By Nathan Fogerson, San Diego State University Intern, Spring 2021
Life on the frontier was isolating in many ways—communities were small and often insular, communication was limited and delayed, and it was hard to keep up with current events. Newspapers were one way that American settlers on the frontier stayed up to date with what was happening in the rest of the country. San Diego was no exception to this, but it took a little time before the new community had a consistent newspaper published on a regular basis. The first attempt at a newspaper in San Diego was the San Diego Herald. It published weekly but was ultimately cancelled in 1860. Subsequently, San Diego was left without a newspaper until 1868. The San Diego Union Tribune, proposed by Phillip Crosthwaite, brought a steady newspaper to San Diego, which still publishes to this day.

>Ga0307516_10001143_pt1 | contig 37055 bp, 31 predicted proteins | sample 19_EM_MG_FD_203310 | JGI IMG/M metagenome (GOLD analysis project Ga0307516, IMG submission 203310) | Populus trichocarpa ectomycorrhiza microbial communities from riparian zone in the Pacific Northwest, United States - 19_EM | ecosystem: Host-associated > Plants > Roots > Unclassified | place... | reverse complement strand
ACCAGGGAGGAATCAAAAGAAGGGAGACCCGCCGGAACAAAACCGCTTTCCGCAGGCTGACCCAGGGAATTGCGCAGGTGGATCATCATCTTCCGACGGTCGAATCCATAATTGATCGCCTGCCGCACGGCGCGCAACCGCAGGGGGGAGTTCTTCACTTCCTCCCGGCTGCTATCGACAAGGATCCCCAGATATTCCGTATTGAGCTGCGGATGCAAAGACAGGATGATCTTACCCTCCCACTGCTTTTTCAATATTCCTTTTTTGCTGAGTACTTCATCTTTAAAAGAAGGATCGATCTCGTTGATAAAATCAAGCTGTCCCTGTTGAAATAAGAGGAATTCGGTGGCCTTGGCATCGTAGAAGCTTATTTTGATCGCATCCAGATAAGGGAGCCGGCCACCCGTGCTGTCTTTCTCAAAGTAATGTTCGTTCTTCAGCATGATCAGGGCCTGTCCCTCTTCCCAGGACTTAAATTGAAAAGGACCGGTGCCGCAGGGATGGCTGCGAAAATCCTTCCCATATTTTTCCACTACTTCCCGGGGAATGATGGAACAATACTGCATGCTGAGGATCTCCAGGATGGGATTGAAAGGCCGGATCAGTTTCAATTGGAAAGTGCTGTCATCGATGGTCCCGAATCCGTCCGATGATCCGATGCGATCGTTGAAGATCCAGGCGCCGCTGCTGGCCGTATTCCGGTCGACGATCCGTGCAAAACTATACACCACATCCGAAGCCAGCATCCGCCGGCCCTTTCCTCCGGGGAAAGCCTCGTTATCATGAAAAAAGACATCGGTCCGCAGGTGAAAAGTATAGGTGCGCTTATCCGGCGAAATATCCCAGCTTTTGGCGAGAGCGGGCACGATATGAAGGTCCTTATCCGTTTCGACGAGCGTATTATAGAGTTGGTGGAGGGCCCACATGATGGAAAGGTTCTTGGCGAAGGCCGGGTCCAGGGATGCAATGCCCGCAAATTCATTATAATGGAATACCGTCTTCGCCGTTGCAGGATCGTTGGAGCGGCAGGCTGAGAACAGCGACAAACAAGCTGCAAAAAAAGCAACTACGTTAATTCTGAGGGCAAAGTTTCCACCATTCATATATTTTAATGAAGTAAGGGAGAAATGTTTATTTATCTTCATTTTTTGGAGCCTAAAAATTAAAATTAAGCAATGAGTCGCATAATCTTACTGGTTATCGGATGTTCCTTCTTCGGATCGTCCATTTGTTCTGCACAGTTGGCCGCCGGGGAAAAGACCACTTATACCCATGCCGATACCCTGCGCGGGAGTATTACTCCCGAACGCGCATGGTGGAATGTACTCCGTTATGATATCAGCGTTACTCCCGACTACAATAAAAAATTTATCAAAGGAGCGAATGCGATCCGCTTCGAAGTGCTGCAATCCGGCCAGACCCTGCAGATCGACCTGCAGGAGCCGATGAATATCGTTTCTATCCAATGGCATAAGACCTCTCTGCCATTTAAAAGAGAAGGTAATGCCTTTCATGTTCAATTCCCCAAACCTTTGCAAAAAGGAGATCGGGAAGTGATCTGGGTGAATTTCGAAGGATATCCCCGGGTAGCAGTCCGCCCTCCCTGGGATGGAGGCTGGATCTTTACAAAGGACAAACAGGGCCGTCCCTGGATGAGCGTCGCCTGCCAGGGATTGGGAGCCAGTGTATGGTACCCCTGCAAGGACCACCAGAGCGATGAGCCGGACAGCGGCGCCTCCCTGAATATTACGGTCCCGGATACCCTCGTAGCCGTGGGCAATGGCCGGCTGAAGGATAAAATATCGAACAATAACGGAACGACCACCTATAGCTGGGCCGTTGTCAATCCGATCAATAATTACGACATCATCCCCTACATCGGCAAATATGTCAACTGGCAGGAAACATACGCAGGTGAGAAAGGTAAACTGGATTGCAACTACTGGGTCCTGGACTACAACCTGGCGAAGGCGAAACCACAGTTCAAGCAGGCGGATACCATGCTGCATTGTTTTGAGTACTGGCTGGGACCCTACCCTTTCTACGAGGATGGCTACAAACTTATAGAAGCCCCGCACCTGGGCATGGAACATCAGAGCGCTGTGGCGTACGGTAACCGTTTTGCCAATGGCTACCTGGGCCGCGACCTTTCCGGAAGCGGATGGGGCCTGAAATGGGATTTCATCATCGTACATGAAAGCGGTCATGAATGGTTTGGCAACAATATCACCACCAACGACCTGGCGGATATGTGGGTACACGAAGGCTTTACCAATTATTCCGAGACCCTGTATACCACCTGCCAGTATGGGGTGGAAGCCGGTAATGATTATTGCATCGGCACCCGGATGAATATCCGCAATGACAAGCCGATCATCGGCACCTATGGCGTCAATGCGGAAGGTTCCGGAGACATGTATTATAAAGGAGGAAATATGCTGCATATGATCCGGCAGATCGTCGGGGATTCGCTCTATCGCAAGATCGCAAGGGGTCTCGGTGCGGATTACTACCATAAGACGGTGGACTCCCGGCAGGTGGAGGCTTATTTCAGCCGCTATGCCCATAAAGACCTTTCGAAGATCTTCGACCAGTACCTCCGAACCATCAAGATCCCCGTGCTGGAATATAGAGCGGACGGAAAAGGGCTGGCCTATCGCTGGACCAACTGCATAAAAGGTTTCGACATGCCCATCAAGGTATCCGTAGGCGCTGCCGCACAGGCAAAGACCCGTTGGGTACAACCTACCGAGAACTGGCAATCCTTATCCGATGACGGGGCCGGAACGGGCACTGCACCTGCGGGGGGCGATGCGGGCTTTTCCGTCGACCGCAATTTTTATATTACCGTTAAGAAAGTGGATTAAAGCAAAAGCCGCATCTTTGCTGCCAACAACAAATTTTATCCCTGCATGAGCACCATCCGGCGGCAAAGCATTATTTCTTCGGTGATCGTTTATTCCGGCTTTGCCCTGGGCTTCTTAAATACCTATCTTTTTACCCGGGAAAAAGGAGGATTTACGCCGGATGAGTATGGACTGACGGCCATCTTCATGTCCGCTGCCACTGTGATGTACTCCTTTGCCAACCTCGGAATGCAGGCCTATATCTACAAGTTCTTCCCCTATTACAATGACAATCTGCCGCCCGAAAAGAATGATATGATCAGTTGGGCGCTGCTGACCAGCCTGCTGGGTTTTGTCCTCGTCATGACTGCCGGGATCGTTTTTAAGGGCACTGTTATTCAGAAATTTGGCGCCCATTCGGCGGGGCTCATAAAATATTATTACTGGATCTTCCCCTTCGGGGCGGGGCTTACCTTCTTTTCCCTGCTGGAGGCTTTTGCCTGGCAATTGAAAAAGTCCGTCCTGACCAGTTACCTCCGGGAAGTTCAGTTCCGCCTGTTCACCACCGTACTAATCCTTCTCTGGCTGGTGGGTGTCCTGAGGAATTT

Phillip Crosthwaite, a San Diego pioneer, had ambitions to introduce a regularly published newspaper back into San Diego. He hoped that a newspaper might bring some interest from locals back into the community, which had seen a decline in business. Crosthwaite’s sister was married to attorney Colonel William Jefferson “Jeff” Gatewood, and together the couple resided in San Andreas, California. There, Gatewood published a local newspaper. As a result, Crosthwaite hatched a plan and left for San Andreas. During his trip, he made a proposal to Gatewood; Crosthwaite wanted Gatewood to stop publishing in San Andreas and bring a publication down to San Diego. Curious, Gatewood decided to take a trip to San Diego. Locals were enthusiastic about the prospect and gave him subscriptions and advertisement contracts. Inspired by the possibilities, Gatewood accepted the proposal to move his paper business to San Diego.